Why no cure for virus?

Larry D. Farrell farrlarr at isu.edu
Mon Jun 9 12:33:12 EST 2003

Harry wrote:

> By talking to my family doctor, I got a rough idea what a virus is.
> There is one message I remembered from his words--there is no medicine for
> virus caused cold!
> Does it mean virus is not killable by medicine?  If so, why do I hear that
> medicine under development for SARS? Did I misunderstood him?

The basic problem is that a virus isn't much more than a set of genetic
instructions wrapped up in a protective coat that helps deliver the genes into
an appropriate host cell.  When that happens, expression of those genes
begins, ultimately resulting in production of progeny virus particles and
(usually) destriction of the infected cells.  The progeny virus particles then
spread out to infect surrounding cells and continue the process.  The viral
genes cannot be expressed unless they are introduced into a living host cell
that provides the functions needed for expression and replication of the viral
genome. The real problem is that viral replication is carried out by normal
host cell functions, although those functions are now being directed by viral
information to make viral products, so the infected cell usually isn't
appreciably different than an uninfected cell.  Anything that will block viral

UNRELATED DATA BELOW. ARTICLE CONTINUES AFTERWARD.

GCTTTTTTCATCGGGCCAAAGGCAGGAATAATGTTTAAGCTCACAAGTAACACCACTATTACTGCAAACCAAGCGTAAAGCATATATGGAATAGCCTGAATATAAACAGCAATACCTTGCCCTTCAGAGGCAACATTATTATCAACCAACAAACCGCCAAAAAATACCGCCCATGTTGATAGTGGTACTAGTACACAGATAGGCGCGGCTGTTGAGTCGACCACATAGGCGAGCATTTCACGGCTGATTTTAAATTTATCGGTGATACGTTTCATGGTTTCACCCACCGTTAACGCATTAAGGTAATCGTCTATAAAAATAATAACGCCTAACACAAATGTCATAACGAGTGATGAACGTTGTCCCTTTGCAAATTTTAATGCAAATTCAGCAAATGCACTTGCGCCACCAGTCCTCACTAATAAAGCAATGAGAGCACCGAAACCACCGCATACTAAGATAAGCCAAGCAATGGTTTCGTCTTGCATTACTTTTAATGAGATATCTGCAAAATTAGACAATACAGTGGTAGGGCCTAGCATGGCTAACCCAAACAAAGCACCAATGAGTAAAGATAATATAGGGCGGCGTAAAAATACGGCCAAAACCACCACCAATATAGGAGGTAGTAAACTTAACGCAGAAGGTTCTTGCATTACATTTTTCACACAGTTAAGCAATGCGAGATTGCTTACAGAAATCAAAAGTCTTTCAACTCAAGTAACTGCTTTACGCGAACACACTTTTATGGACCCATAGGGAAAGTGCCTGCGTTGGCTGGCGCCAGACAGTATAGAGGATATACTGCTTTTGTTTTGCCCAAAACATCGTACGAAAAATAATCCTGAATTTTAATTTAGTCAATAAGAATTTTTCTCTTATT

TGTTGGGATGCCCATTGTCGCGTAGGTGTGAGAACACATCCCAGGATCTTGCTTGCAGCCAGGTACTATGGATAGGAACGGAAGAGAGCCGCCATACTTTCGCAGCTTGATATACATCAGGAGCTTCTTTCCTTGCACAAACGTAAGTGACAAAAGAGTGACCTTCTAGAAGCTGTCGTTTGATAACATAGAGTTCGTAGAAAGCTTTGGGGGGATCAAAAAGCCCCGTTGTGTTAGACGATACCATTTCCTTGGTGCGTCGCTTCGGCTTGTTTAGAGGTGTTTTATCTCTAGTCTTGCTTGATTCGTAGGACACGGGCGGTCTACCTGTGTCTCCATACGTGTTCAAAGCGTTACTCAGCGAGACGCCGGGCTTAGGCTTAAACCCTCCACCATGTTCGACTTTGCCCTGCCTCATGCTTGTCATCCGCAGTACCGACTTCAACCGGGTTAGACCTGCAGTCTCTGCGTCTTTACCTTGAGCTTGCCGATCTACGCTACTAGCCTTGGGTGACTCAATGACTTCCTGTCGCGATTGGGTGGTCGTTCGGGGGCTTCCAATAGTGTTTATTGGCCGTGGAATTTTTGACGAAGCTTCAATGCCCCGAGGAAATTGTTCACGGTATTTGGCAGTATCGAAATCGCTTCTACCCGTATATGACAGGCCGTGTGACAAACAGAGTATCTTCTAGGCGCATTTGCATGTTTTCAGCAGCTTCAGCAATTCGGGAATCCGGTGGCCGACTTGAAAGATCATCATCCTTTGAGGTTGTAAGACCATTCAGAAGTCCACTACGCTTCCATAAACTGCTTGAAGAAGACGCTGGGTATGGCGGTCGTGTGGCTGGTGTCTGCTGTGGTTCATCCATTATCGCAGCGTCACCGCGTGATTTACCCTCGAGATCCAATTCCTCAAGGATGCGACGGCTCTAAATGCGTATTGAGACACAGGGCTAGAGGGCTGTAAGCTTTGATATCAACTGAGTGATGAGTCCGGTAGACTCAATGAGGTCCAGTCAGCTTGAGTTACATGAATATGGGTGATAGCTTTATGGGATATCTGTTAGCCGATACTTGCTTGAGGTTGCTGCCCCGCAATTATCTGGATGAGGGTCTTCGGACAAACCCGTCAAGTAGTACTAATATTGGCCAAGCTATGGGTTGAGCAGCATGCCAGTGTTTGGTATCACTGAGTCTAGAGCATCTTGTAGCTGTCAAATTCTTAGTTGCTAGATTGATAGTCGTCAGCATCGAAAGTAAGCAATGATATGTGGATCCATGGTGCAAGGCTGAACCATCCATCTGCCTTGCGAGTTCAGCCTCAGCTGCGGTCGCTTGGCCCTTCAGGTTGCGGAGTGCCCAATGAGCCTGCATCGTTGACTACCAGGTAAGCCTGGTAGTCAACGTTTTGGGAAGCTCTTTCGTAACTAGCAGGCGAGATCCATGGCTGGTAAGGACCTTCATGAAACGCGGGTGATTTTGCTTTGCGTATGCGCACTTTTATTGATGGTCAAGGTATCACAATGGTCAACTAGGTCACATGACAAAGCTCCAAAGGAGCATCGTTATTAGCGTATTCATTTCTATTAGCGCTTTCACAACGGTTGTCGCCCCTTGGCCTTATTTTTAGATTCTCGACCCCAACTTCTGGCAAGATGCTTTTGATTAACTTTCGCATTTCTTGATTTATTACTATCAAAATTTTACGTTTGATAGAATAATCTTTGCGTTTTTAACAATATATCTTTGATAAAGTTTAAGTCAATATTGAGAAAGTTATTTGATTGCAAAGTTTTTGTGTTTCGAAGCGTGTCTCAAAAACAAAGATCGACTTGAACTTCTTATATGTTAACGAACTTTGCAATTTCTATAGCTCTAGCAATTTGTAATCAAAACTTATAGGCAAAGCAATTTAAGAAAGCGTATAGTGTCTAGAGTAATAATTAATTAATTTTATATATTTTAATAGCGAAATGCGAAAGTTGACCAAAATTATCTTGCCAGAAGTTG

replication in infected cells will also block normal host functions in
uninfected cells.  (I have a treatment that will immediately stop the
replication of any virus causing the common cold.  Unfortunately, hydrogen
cyanide also stops the functioning of every other cell in the patient's body.
Not a very good therapeutic outcome.)

All of this is contrasted with bacterial infections, for which we have a wide
variety of effective treatments/cures.  Bacteria are capable of independent
growth, as long as their nutritional needs are met (they have all of the
functions needed to express and replicate their genomes).  For pathogenic
bacteria, that usually means establishing themselves in a human host but many
of those bacteria can be grown on artificial media, if the media are rich
enough in the things the bacteria need.  The bacteria really need the host
only to provide nutrients that are not easily available elsewhere.  Bacterial
functions, in many cases, are sufficiently different from host functions that
drugs can be found that will block bacterial functions without dramatically
affecting the host.

Larry D. Farrell, Ph.D.
Professor of Microbiology
Idaho State University

More information about the Microbio mailing list

Send comments to us at biosci-help [At] net.bio.net